Early in my career, I read Marcia Guttentag and Paul Secord’s book Too Many Women? A main theme is that around the world, a society’s sexual morals and practices shift in proportion to the gender ratio. And the shift totally fits the supply and demand theory. Sometimes there are more men than women, such as selective migration (America’s Wild West) or selective abortion/infanticide (one-child China; some hunter-gatherer societies).
Also, in polygynous societies, which included many past societies, women are scarce because the rich men marry multiple ones. In these cases of a scarcity of women, the demand far exceeds the supply: so the price of sex is high. Men either pay for sex on a case-by-case basis, or they make a heavy lifetime commitment to a permanent partner (a wife).
In contrast, when women outnumber men, such as after a major war that has killed off many men or on today’s American college campuses, the supply exceeds the demand: so the price of sex is low. There is plenty of premarital and extramarital sex, and the woman cannot demand much in return.
Essentially, there is a sexual marketplace. Men must give women some other resources (commitment, love, respect, expensive dinners, prestige, money) in exchange for sex. The price of sex reflects market conditions, as in how much a woman can get in return for entering into a sexual relationship. A high price for sex favors women. A low price favors men.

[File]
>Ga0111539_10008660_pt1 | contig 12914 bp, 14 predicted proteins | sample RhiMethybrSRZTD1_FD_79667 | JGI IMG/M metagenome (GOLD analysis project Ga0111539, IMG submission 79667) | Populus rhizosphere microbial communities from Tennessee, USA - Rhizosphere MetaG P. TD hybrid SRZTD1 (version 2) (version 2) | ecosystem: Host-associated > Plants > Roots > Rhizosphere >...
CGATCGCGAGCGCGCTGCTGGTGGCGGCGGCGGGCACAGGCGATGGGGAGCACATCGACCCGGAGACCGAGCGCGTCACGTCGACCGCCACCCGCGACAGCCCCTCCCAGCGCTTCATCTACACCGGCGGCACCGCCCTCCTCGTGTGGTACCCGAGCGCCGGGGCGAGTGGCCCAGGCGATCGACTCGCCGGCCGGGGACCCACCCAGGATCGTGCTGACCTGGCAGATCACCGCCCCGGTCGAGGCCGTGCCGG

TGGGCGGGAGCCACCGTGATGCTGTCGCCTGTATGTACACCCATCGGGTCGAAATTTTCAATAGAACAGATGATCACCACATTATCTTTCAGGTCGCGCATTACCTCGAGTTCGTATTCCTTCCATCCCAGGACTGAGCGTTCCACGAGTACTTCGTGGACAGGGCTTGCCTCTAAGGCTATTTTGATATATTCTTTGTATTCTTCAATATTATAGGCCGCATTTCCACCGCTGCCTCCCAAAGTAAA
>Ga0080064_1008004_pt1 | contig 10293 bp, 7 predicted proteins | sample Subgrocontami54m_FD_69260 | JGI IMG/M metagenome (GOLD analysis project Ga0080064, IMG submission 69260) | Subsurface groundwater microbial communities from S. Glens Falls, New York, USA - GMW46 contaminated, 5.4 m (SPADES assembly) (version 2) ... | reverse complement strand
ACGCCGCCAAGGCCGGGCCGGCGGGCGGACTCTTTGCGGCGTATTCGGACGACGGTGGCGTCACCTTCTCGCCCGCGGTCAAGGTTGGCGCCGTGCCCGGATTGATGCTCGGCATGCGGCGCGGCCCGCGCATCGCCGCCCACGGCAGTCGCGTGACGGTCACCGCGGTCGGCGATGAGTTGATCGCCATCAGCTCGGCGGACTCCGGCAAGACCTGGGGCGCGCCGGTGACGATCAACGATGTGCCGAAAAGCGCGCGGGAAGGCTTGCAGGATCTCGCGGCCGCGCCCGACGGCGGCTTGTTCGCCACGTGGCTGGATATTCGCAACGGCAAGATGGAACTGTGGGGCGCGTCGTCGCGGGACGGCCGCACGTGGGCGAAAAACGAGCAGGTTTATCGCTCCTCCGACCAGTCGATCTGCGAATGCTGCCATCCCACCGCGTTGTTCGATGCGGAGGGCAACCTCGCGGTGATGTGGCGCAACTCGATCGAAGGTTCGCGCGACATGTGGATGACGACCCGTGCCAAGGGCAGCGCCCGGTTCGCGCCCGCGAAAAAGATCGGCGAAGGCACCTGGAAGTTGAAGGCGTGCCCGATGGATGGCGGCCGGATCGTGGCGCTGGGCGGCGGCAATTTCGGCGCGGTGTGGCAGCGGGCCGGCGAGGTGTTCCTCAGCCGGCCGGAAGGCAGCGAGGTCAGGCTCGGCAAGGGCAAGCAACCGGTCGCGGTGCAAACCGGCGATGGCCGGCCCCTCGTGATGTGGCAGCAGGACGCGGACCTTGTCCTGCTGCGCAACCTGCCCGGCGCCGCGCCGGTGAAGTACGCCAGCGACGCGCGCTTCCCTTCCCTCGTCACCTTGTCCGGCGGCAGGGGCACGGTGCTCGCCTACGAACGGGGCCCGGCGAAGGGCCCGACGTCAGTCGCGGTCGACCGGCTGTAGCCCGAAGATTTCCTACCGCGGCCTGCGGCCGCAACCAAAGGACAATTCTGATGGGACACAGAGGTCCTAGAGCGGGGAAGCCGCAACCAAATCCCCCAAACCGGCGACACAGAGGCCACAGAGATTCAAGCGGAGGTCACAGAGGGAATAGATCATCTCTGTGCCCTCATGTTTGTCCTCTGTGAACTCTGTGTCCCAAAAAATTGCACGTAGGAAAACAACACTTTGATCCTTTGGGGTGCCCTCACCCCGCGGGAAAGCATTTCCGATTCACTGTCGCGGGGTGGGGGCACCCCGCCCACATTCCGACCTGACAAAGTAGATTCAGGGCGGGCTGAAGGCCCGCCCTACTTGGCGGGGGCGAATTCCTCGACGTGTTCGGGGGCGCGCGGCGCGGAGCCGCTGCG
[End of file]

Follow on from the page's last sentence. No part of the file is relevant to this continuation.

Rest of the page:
The sexual revolution was a kind of market correction. Women want sex, too, of course, though perhaps not as much as men. If Cott was right, the women of the 1800s had to keep the price high. This imposed a cost on them by denying themselves many orgasms, yet it was worth it. But when women moved into the male-created society and started earning their own money, they were less dependent on husbands, so they didn’t have to pump up the price of sex as much.
I am inclined toward a romantic approach to life in general and love stuff in particular. Economics is a decidedly un-romantic discipline. Applying economics theory to sex kind of grates on me. But the evidence in favor of this is overwhelming. I "got over myself" and came around to realizing that any grand theory of relevant human behavior has to make room for sexual economics.
When we started looking around at the evidence, we were struck by how many phenomena seemed to fit these patterns. If you want to check out the evidence, see the references at the end of this post.